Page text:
Read more …America's farmers are getting older, and young people aren't rushing to join them

Marathon Petroleum Corporation's Los Angeles refinery, California's largest producer of gasoline. David McNew/Getty Images

Many of the world’s largest public and private companies will soon be required to track and report almost all of their greenhouse gas emissions if they do business in California – including emissions from their supply chains, business travel, employees’ commutes and the way customers use their products.

That means oil and gas companies like Chevron will likely have to account for emissions from vehicles that use their gasoline, and Apple will have to account for materials that go into iPhones.

It’s a huge leap from current federal and state reporting requirements, which require reporting of only certain emissions from companies’ direct operations. And it will have global ramifications.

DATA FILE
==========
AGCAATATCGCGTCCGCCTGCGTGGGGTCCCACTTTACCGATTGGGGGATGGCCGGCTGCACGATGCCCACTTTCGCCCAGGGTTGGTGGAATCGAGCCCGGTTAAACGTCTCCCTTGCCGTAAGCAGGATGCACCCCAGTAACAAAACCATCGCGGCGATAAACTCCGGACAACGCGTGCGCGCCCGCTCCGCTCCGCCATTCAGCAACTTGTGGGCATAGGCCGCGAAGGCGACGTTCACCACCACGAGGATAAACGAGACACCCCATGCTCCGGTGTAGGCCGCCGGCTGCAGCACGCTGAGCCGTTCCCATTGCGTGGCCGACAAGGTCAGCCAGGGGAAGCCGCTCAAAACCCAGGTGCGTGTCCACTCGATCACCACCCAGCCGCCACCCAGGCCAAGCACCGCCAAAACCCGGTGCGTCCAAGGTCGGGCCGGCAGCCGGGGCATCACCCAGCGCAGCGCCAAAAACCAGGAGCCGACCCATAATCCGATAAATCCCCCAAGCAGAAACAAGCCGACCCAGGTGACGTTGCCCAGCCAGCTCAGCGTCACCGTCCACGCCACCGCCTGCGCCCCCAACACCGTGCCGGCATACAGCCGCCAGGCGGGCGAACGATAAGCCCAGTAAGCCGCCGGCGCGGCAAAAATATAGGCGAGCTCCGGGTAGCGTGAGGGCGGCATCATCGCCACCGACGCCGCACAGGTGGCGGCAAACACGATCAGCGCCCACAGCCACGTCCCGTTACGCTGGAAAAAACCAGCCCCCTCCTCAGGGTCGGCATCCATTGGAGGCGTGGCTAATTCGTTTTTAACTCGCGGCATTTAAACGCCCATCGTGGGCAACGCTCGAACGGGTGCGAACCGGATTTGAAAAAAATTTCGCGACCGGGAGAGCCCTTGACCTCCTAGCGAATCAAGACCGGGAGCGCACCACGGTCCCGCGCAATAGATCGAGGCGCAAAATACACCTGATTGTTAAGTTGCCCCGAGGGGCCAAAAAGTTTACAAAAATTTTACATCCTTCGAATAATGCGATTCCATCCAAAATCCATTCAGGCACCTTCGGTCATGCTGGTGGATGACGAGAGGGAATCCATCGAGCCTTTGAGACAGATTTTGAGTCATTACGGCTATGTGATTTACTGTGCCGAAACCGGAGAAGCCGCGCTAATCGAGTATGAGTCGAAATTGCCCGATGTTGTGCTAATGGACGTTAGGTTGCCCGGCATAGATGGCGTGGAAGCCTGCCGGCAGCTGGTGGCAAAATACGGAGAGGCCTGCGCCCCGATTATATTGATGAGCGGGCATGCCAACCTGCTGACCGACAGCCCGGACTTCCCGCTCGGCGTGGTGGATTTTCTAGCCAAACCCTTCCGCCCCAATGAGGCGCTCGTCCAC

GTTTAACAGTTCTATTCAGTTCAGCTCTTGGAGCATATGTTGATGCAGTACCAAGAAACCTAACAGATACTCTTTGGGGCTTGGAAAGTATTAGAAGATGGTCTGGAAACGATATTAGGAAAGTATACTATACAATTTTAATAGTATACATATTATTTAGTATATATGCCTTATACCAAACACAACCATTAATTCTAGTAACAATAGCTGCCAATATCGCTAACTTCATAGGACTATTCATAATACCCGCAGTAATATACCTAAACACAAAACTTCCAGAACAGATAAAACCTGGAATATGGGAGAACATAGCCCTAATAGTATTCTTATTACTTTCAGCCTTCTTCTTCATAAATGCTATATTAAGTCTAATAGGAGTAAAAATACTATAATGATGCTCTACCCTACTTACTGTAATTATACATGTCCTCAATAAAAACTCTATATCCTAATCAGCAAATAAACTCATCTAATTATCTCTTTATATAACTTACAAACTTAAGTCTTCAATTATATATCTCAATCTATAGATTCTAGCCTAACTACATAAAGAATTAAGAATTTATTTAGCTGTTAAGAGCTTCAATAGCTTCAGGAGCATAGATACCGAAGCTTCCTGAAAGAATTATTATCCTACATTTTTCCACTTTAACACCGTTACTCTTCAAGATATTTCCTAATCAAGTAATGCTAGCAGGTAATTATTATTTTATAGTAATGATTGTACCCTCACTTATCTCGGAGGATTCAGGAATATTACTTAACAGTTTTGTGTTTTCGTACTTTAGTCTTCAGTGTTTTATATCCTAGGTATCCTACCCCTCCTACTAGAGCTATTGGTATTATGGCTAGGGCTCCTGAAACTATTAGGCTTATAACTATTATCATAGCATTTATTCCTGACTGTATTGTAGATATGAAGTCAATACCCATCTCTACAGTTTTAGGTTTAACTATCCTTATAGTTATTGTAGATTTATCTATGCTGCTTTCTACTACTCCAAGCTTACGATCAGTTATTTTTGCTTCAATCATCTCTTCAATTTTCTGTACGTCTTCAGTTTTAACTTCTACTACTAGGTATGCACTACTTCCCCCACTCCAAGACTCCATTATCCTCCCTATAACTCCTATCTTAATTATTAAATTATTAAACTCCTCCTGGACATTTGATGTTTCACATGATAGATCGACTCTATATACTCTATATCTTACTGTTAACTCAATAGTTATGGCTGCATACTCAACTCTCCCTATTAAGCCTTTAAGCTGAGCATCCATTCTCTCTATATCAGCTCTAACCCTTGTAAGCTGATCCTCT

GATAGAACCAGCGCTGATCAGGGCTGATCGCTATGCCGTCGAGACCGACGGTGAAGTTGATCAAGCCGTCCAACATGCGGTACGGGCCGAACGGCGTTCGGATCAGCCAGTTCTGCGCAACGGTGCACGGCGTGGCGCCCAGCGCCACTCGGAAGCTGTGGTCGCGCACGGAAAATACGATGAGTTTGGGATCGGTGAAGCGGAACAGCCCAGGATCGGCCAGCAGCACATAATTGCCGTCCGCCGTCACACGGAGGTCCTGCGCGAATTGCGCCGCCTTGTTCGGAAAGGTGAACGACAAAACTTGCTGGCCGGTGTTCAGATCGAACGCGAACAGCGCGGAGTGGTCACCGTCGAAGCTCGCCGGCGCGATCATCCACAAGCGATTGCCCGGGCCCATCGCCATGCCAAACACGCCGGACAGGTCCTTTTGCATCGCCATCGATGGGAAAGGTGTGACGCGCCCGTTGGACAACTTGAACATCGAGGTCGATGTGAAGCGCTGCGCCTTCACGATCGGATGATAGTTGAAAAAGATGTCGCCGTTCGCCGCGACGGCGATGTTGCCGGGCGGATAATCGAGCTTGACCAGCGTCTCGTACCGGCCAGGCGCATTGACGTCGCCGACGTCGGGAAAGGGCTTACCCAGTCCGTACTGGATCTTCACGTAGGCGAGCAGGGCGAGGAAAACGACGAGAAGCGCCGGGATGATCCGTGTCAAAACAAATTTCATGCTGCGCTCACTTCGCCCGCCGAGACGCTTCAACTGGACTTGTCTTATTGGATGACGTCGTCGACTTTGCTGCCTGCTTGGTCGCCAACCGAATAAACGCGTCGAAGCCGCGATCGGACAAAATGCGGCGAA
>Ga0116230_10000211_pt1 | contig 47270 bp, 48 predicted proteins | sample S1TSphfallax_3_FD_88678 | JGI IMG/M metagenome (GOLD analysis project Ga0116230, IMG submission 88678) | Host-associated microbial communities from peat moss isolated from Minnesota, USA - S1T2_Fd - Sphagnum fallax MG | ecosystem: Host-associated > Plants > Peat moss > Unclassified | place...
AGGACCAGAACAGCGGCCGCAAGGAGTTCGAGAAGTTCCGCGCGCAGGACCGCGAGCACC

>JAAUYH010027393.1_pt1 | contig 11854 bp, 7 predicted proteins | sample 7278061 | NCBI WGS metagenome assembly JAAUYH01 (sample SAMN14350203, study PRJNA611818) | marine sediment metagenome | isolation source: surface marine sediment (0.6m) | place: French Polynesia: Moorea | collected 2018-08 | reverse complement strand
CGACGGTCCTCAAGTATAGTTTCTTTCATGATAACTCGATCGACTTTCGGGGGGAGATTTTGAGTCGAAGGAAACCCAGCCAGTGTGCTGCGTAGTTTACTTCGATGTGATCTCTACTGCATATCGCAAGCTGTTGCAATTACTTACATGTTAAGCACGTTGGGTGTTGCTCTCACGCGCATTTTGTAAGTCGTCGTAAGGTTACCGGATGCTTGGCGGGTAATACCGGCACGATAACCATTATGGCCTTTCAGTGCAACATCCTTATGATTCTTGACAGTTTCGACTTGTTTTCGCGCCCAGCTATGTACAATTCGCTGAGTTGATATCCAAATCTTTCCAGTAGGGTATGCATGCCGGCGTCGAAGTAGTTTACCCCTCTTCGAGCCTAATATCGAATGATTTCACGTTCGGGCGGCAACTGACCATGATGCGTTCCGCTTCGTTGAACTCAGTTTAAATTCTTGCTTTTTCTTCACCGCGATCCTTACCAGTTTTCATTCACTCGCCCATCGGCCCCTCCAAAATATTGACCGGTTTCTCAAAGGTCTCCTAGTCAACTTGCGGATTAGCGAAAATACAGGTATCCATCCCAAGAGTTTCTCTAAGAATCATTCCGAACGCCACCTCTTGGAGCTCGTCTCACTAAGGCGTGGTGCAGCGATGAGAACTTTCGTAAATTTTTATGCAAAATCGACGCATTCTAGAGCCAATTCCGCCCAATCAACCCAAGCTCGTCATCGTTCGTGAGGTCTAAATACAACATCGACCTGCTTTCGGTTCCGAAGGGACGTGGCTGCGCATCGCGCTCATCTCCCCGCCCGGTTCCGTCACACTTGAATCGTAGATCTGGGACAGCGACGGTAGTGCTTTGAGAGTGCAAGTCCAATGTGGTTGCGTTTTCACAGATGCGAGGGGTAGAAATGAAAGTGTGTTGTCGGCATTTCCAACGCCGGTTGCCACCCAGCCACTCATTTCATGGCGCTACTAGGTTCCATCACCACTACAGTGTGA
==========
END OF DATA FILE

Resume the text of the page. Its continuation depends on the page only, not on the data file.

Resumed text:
California Gov. Gavin Newsom signed two new rules into law on Oct. 7, 2023. Under the new Climate Corporate Data Accountability Act, U.S.- companies with annual revenues of US$1 billion or more will have to report both their direct and indirect greenhouse gas emissions starting in 2026 and 2027. The California Chamber of Commerce opposed the regulation, arguing it would increase companies’ costs. But more than a dozen major corporations endorsed the rule, including Microsoft, Apple, Salesforce and Patagonia.

The second law, the Climate-Related Financial Risk Act, requires companies generating $500 million or more to report their financial risks related to climate change and their plans for risk mitigation.

As a professor of economics and public policy, I study corporate environmental behavior and public policy, including whether disclosure laws like these work to reduce emissions. I believe California’s new rules represent a significant step toward mainstreaming corporate climate disclosures and potentially meaningful corporate climate actions.

Many big corporations are already reporting

Most of the companies covered by California’s climate disclosure rules are multinational corporations. They include technology companies such as Apple, Google and Microsoft; giant retailers like Walmart and Costco; and oil and gas companies such as ExxonMobil and Chevron.